Strict school policy of separating boys and girls in Japan

Strict school policy of separating boys and girls in Japan Marrying Bob against family’s wishes Social activities in Tashme Choice to move east or go to Japan Universal appeal of ikebana

Transcripts available in the following languages:

I*: Tell me about the, the separation or segregation between boys and girls in the school system.

Oh yes, that was very strict. If you talk -- when I, even after the school or Saturday, Sunday, of course, Saturday, half a day was the school. And after finish school or you go out for the shopping with parents or friend, you have to wear school uniform, so you could see this, high school students are doing. So if you talk with the boys, I don't know who reports, they go to school right away. I don't know, that time, do you think they had a telephone?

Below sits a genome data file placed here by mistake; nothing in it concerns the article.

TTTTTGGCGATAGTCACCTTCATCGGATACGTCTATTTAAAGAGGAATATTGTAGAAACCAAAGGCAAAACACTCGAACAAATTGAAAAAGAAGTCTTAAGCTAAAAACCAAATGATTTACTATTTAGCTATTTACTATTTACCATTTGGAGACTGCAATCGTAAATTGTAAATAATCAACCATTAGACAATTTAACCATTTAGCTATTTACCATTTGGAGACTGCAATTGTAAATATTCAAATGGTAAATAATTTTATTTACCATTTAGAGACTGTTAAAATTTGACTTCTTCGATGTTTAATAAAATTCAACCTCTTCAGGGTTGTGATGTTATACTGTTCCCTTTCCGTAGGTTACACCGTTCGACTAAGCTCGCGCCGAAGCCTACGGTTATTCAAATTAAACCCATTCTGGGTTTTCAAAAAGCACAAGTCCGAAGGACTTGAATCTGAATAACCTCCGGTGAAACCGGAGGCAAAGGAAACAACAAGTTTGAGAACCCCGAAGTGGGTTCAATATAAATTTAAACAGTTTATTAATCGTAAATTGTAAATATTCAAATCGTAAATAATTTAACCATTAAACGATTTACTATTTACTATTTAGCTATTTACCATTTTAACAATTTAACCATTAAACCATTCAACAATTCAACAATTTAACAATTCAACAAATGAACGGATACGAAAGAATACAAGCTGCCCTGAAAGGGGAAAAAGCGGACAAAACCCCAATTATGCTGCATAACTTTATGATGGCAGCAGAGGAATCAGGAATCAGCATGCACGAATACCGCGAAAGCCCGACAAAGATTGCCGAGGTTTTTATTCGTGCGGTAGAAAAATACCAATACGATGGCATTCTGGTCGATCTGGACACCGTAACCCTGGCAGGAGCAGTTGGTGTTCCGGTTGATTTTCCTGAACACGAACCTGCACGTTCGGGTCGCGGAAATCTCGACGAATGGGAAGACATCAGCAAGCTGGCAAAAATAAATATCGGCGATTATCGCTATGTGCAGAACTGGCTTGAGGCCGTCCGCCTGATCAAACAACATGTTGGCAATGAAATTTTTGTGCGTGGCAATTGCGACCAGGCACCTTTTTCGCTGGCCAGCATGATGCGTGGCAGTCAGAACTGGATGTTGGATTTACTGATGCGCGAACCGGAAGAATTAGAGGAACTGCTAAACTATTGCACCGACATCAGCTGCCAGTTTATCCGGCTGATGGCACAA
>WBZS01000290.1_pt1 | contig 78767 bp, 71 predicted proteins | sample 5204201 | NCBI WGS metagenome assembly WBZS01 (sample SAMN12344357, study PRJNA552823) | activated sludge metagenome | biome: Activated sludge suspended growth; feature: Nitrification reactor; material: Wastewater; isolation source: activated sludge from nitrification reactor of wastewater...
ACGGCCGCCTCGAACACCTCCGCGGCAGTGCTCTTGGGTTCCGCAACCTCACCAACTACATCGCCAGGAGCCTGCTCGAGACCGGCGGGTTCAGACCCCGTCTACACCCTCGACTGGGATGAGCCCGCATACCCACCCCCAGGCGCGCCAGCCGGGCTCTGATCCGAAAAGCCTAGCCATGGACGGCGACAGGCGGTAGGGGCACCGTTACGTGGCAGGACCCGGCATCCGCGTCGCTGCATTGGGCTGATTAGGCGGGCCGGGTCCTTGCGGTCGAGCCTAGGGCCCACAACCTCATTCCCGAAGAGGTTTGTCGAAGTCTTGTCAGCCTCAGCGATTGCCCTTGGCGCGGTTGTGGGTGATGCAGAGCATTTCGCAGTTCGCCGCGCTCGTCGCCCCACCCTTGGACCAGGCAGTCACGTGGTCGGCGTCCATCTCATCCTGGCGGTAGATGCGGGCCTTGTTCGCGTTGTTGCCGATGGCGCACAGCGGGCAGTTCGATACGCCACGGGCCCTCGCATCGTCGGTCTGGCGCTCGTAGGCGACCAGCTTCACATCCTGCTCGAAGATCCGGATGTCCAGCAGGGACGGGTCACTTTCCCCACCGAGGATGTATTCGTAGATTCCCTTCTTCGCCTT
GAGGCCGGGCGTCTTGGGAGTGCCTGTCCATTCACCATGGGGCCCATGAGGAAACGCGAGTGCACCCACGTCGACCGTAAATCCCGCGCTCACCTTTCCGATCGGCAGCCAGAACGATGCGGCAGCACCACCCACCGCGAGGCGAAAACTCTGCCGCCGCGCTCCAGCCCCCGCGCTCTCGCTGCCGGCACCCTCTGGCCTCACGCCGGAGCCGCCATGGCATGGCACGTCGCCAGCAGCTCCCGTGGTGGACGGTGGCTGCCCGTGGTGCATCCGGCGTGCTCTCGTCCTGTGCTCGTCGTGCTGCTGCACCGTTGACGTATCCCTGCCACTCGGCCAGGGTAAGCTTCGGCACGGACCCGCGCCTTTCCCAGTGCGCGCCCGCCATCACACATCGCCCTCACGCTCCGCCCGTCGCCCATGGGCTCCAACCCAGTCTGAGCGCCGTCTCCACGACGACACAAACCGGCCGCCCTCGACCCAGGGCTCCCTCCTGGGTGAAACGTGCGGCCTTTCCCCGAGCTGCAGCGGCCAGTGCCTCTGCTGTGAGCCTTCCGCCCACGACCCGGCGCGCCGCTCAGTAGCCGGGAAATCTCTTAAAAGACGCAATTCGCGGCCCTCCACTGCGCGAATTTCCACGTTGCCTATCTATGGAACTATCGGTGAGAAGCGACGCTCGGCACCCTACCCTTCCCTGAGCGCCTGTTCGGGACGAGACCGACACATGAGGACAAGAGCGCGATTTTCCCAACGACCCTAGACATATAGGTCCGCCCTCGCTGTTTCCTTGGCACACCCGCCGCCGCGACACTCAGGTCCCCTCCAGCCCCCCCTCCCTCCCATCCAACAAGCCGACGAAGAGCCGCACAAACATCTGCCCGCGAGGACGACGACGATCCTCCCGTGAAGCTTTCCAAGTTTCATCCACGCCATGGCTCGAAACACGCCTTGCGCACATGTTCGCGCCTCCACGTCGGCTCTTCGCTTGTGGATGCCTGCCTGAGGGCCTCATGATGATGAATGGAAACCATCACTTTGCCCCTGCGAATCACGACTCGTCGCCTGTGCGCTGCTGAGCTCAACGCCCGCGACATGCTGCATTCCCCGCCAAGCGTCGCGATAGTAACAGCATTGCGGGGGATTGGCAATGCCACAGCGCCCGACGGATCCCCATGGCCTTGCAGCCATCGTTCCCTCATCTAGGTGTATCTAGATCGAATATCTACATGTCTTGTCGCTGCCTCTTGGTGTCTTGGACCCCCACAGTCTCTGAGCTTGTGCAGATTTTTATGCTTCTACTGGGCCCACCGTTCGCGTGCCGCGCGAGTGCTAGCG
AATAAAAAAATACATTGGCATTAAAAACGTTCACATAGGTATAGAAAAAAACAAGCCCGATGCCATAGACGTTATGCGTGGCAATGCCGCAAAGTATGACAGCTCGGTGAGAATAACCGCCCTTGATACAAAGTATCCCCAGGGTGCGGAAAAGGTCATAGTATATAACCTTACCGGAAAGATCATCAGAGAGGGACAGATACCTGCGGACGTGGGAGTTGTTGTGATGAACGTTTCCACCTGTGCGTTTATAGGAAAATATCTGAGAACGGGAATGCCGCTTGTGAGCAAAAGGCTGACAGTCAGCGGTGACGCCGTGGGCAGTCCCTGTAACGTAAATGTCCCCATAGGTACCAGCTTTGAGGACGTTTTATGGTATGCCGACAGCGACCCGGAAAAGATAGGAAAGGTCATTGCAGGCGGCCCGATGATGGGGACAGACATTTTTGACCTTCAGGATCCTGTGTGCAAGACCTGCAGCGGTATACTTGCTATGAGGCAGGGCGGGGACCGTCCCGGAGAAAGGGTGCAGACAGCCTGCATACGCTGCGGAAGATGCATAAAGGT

I: No.

I don't think so, so somebody must be, go to school, and, because I was talking to neighbor's boy, because he asked me how I'm doing, and he asked me how the mother is. And talking like that, and somebody report. And one time, my father passed away when I was sixteen, and my brother came back from Canada, and my brother said after that funeral and everything, Let's go and see the movie. So I wore my uniform, and I went to, two brother with movie, somebody report principal for me, and, Where did you go last night? I went to see movie. With who? My brother. So principal was so surprised; they thought I was only daughter in family, so they, they were kind of, Oh, your brother? All right, you go to the class. Go back to class. [Laughs]

* "I" indicates an interviewer (Peter Wakayama).

Date: February 14, 2005
Location: Toronto, Canada
Interviewer: Peter Wakayama
Contributed by: Sedai, the Japanese Canadian Legacy Project, Japanese Canadian Cultural Center

education gender Japan

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